I was recently given two different sets of Überstix to build and review, the PirateShip and the Überpult. While the kits are designed to build a specific thing, it is highly encouraged to redesign or upgrade the final product, and to come up with your own designs for things. I wanted to build what the kits were designed for first, however, to get a feel for them.
I started with the PirateShip, which is designated for ages 7 and up and is part of the Scavenger Recycling Series. Now, I have pretty intelligent children, but the instructions for building the ship are entirely visual, without any step by step instructions other than things like, “Make two of these.” I can see why they did the directions this way, though, since it would be hard to give step by step instructions such as, “Attach the middle section of a Qüark into the topmost section of the third Qüark from the left if you hold it in this manner.” It just wouldn’t work. The photos are decent, but the pieces are such that it isn’t always easy to tell what goes where. The photos aren’t as clear as Lego photo directions, for example. More than once I got pieces in the wrong place the first time. My eight year old daughter, understandably, was even more confused than I was. A direct quote from her is, “This is complicated.” So I question the stated age for the kit. Older children and adults can manage, however.
Once you get past the confusing directions, however, the beauty of this building system becomes apparent. At first the pieces look kind of weird, like there isn’t much thought put into them, but you soon realize that they can go together in a wide variety of ways. Since pieces aren’t specifically designed for just one project, you can build what you want with the pieces on your own, too. It is helpful to build a kit first, though, to learn how the pieces can fit together. At first glance, it isn’t very intuitive, but you quickly learn how they all go together. This is great for kids who use their imagination to create original structures. The Überstix kits use a lot of creative design of the pieces to fit together numerous ways. When you attach pieces in some ways, they hold in place. In other ways, they hold together but are free to move back and forth. Either way, the pieces make a satisfying clicking sound when you’ve gotten them connected. It’s easy to get things in the wrong place, so it’s good that the pieces come apart as easily as they go together. There are also little holes in all the pieces for inserting paper clips or fishing line or whatever you can imagine.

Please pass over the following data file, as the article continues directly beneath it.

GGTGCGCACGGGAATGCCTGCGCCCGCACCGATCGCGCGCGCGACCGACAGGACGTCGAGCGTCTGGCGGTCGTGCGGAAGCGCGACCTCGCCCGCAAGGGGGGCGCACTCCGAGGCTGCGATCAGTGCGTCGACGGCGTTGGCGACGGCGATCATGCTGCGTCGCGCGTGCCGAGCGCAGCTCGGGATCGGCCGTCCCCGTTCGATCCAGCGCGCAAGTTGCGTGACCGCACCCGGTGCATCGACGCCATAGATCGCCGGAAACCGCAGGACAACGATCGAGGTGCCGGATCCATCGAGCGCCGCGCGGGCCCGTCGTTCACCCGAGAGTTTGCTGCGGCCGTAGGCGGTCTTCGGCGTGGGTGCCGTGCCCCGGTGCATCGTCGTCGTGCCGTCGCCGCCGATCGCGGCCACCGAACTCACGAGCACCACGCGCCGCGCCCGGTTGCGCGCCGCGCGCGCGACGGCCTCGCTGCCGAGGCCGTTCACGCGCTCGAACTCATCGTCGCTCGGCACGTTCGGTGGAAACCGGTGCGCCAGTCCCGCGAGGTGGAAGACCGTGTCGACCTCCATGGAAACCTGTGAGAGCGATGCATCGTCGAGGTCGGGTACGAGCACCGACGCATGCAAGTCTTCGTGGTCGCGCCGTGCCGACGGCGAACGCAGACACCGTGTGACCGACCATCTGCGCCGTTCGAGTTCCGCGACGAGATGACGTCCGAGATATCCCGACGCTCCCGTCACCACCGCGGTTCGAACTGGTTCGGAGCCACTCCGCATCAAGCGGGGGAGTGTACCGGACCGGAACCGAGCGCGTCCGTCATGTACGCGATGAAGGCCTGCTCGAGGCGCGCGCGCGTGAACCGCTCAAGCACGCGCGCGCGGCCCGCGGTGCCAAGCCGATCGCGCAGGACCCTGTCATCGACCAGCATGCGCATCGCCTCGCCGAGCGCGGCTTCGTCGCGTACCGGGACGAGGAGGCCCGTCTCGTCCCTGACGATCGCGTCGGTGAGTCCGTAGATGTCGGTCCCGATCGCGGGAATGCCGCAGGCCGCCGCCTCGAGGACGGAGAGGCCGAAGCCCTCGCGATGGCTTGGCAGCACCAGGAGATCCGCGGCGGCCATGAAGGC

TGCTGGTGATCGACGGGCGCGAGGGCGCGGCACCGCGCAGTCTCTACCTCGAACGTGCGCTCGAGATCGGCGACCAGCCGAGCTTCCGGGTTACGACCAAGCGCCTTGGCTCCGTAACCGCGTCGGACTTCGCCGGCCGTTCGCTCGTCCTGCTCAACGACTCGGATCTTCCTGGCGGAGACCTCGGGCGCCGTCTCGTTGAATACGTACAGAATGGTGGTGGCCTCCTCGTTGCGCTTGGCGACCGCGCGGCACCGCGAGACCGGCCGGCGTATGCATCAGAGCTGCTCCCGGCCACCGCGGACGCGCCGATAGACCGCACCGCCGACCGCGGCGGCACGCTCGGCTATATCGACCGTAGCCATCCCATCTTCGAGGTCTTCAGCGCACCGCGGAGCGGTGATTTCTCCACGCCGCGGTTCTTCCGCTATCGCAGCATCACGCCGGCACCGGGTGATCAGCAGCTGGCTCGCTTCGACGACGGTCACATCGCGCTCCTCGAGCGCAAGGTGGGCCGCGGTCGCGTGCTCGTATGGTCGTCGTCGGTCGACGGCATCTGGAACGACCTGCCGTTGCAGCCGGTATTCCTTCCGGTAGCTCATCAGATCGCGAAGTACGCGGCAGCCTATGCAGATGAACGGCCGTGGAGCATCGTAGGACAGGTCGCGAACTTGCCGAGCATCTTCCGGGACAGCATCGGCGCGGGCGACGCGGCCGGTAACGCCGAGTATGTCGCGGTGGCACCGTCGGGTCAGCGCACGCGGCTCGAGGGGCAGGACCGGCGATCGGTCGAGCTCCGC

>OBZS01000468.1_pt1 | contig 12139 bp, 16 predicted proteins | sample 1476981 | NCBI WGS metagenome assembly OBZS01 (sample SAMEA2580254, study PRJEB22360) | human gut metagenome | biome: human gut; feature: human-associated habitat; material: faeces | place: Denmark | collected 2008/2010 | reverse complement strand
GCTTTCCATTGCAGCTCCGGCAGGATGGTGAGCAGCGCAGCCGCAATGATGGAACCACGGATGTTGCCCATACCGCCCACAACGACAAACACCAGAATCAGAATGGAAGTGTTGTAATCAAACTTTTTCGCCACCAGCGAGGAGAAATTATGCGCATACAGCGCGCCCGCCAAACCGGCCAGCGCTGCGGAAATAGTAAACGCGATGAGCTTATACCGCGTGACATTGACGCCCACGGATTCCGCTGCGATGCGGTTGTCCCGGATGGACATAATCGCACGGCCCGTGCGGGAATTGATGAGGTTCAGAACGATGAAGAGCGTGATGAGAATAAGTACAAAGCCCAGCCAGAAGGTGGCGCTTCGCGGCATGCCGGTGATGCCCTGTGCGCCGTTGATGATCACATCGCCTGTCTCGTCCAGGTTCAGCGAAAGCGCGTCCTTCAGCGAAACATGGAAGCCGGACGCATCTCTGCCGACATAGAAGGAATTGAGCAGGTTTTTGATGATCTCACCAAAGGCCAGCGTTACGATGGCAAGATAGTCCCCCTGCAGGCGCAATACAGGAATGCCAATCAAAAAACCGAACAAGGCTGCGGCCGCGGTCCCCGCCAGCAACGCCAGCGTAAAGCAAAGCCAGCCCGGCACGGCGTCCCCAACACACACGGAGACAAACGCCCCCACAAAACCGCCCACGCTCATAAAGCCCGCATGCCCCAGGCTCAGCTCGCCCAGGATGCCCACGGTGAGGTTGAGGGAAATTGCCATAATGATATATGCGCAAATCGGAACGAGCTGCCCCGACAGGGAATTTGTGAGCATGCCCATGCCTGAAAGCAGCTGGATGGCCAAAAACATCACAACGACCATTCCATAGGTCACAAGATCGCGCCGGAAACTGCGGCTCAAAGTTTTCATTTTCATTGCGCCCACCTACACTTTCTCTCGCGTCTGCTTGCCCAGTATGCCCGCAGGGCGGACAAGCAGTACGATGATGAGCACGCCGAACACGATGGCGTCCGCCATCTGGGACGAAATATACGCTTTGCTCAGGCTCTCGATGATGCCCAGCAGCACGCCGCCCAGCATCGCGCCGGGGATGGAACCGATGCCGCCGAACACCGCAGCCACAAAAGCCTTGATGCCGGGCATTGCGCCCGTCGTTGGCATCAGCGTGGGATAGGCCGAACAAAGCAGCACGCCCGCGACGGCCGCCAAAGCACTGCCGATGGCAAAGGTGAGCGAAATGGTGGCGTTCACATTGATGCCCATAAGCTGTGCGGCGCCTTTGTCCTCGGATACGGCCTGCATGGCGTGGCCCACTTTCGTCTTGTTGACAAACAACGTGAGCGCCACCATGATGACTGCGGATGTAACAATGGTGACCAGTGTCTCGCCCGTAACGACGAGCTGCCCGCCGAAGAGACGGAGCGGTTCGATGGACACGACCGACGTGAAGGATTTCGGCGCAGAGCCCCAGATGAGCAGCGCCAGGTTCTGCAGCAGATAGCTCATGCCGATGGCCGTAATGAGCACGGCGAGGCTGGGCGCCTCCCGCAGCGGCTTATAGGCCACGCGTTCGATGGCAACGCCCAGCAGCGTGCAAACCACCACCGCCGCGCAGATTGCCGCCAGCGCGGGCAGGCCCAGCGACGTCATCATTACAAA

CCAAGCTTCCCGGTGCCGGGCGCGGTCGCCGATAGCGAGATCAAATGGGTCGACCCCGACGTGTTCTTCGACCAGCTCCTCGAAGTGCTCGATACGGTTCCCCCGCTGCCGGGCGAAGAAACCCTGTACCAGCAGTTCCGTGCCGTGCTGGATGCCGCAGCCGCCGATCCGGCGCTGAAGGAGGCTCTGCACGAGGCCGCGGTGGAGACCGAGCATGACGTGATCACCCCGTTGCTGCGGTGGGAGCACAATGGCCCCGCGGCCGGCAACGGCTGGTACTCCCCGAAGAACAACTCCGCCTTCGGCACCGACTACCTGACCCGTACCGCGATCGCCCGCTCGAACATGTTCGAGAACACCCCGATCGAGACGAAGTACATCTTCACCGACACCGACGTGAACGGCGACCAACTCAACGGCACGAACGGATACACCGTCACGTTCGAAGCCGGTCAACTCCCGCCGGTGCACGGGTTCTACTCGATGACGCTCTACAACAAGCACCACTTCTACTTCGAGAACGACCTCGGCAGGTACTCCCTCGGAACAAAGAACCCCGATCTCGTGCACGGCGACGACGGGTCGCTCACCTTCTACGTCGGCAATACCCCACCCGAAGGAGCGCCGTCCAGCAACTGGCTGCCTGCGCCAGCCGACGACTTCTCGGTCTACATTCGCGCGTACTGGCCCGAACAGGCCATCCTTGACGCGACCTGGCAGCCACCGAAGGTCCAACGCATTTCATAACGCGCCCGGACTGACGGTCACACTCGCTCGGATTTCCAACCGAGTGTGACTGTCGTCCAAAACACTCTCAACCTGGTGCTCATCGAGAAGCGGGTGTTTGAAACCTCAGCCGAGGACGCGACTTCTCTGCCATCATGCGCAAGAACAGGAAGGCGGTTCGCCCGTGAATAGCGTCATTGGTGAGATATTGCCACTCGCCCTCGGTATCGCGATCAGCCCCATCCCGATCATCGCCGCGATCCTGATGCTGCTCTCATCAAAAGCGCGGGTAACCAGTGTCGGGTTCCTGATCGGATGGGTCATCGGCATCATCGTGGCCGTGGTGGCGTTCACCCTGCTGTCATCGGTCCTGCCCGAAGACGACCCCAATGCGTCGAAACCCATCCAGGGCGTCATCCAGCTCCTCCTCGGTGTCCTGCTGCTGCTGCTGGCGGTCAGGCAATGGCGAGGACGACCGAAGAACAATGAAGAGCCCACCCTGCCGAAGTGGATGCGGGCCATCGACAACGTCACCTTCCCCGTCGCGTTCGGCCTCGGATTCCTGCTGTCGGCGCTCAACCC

When you open the PirateShip kit, everything is neatly contained in three bags. One bag includes the basic instructions on how to use the Überstix system, Popsicle sticks, a sticker for the sail and a list of recycled items you will need to complete the project. The other two bags have black and gray plastic members with names like I-Stix and Qüarks. Qüarks make up the bulk of the ship. The list of recycled items required includes things that most people have around the house such as tape and paper clips. It also includes things that we don’t usually have around, such as a plastic water bottle. It kind of defeats the purpose if you have to go buy something to use instead of re-using an item that you would ordinarily throw away or recycle. But perhaps I am being nitpicky. I finally got the ship built and floated it on water. Arrrr, Übermatey! It really works! It used the plastic water bottle for flotation, and a cup on each side for stabilization.